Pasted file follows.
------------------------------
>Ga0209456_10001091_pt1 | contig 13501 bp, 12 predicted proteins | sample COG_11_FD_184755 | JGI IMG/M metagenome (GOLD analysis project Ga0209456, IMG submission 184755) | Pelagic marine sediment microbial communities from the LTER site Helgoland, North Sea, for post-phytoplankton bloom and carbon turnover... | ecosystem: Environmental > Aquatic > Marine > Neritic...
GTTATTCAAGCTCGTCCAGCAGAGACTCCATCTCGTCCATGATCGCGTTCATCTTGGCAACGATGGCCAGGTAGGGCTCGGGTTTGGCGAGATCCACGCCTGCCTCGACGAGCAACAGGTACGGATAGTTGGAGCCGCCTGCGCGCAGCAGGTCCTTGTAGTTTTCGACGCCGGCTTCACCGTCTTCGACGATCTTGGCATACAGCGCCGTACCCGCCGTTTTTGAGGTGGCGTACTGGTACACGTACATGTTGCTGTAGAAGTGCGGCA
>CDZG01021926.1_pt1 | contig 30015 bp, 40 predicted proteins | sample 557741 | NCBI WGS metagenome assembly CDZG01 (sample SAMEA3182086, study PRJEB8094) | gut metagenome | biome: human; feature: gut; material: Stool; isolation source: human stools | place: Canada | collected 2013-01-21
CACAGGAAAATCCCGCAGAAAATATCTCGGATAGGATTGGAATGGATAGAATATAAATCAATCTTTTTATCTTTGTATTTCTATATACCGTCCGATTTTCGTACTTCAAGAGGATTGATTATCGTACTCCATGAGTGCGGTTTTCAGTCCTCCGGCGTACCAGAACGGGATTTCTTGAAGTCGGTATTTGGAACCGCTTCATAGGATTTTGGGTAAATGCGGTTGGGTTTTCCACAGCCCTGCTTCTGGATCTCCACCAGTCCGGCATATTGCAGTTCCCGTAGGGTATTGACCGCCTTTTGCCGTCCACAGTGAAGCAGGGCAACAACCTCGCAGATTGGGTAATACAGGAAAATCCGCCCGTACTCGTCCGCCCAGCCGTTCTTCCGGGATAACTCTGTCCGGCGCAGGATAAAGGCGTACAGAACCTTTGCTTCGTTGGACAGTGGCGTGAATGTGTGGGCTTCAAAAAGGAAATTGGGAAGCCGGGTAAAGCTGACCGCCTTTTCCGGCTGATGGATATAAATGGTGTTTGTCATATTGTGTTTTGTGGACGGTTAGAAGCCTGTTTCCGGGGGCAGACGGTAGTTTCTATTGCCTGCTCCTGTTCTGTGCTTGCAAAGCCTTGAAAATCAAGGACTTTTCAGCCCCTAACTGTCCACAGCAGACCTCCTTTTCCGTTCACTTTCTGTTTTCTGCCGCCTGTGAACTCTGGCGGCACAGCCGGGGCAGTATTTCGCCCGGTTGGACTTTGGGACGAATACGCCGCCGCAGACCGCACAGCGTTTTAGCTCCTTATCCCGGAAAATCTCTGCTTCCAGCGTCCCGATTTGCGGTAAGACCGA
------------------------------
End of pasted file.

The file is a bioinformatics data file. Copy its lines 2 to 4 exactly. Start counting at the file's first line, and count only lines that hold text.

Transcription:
GTTATTCAAGCTCGTCCAGCAGAGACTCCATCTCGTCCATGATCGCGTTCATCTTGGCAACGATGGCCAGGTAGGGCTCGGGTTTGGCGAGATCCACGCCTGCCTCGACGAGCAACAGGTACGGATAGTTGGAGCCGCCTGCGCGCAGCAGGTCCTTGTAGTTTTCGACGCCGGCTTCACCGTCTTCGACGATCTTGGCATACAGCGCCGTACCCGCCGTTTTTGAGGTGGCGTACTGGTACACGTACATGTTGCTGTAGAAGTGCGGCA
>CDZG01021926.1_pt1 | contig 30015 bp, 40 predicted proteins | sample 557741 | NCBI WGS metagenome assembly CDZG01 (sample SAMEA3182086, study PRJEB8094) | gut metagenome | biome: human; feature: gut; material: Stool; isolation source: human stools | place: Canada | collected 2013-01-21
CACAGGAAAATCCCGCAGAAAATATCTCGGATAGGATTGGAATGGATAGAATATAAATCAATCTTTTTATCTTTGTATTTCTATATACCGTCCGATTTTCGTACTTCAAGAGGATTGATTATCGTACTCCATGAGTGCGGTTTTCAGTCCTCCGGCGTACCAGAACGGGATTTCTTGAAGTCGGTATTTGGAACCGCTTCATAGGATTTTGGGTAAATGCGGTTGGGTTTTCCACAGCCCTGCTTCTGGATCTCCACCAGTCCGGCATATTGCAGTTCCCGTAGGGTATTGACCGCCTTTTGCCGTCCACAGTGAAGCAGGGCAACAACCTCGCAGATTGGGTAATACAGGAAAATCCGCCCGTACTCGTCCGCCCAGCCGTTCTTCCGGGATAACTCTGTCCGGCGCAGGATAAAGGCGTACAGAACCTTTGCTTCGTTGGACAGTGGCGTGAATGTGTGGGCTTCAAAAAGGAAATTGGGAAGCCGGGTAAAGCTGACCGCCTTTTCCGGCTGATGGATATAAATGGTGTTTGTCATATTGTGTTTTGTGGACGGTTAGAAGCCTGTTTCCGGGGGCAGACGGTAGTTTCTATTGCCTGCTCCTGTTCTGTGCTTGCAAAGCCTTGAAAATCAAGGACTTTTCAGCCCCTAACTGTCCACAGCAGACCTCCTTTTCCGTTCACTTTCTGTTTTCTGCCGCCTGTGAACTCTGGCGGCACAGCCGGGGCAGTATTTCGCCCGGTTGGACTTTGGGACGAATACGCCGCCGCAGACCGCACAGCGTTTTAGCTCCTTATCCCGGAAAATCTCTGCTTCCAGCGTCCCGATTTGCGGTAAGACCGA